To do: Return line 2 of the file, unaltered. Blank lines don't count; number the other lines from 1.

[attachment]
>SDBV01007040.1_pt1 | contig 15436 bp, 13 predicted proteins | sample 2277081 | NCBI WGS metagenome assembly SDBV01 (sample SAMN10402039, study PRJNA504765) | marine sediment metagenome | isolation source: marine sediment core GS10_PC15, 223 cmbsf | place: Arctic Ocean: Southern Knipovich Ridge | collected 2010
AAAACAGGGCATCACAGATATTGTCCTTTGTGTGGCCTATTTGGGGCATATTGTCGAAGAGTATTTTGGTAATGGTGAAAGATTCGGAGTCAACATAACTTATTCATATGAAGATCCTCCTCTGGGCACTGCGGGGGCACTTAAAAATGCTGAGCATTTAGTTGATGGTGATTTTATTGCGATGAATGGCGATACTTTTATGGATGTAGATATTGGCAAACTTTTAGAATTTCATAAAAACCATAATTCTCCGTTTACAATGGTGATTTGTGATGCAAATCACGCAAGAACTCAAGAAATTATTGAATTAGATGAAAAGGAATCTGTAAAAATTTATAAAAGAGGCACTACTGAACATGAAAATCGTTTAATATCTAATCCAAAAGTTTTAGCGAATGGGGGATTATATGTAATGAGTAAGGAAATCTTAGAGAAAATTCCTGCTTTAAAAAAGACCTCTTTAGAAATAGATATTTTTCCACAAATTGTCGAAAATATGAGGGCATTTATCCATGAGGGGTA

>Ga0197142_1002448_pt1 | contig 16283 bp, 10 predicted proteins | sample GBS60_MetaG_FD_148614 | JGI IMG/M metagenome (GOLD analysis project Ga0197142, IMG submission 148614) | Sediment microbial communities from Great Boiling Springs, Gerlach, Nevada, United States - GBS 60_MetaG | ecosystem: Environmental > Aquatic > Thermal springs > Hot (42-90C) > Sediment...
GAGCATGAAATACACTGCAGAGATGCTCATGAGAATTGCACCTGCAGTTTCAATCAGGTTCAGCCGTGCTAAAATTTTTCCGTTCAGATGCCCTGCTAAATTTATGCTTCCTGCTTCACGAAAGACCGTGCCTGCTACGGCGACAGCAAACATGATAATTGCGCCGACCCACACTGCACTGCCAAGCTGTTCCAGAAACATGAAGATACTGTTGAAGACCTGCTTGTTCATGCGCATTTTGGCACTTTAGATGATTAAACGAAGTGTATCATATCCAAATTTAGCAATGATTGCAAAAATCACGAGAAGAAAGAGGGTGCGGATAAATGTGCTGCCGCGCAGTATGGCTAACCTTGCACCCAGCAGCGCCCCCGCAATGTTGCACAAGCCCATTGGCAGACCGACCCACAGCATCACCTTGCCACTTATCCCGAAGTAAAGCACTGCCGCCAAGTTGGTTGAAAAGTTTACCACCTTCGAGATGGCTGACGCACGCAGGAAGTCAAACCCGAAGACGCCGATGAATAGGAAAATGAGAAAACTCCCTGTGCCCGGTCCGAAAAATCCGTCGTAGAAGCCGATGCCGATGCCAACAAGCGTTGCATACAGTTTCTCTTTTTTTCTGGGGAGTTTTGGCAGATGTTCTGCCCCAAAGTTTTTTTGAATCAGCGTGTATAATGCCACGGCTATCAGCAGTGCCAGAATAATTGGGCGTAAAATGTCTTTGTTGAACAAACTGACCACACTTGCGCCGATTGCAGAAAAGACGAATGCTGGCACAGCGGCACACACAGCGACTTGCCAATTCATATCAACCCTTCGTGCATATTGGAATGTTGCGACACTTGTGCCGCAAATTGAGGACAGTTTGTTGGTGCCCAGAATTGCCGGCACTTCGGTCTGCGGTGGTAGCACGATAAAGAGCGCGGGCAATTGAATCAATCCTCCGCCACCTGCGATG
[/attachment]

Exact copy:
AAAACAGGGCATCACAGATATTGTCCTTTGTGTGGCCTATTTGGGGCATATTGTCGAAGAGTATTTTGGTAATGGTGAAAGATTCGGAGTCAACATAACTTATTCATATGAAGATCCTCCTCTGGGCACTGCGGGGGCACTTAAAAATGCTGAGCATTTAGTTGATGGTGATTTTATTGCGATGAATGGCGATACTTTTATGGATGTAGATATTGGCAAACTTTTAGAATTTCATAAAAACCATAATTCTCCGTTTACAATGGTGATTTGTGATGCAAATCACGCAAGAACTCAAGAAATTATTGAATTAGATGAAAAGGAATCTGTAAAAATTTATAAAAGAGGCACTACTGAACATGAAAATCGTTTAATATCTAATCCAAAAGTTTTAGCGAATGGGGGATTATATGTAATGAGTAAGGAAATCTTAGAGAAAATTCCTGCTTTAAAAAAGACCTCTTTAGAAATAGATATTTTTCCACAAATTGTCGAAAATATGAGGGCATTTATCCATGAGGGGTA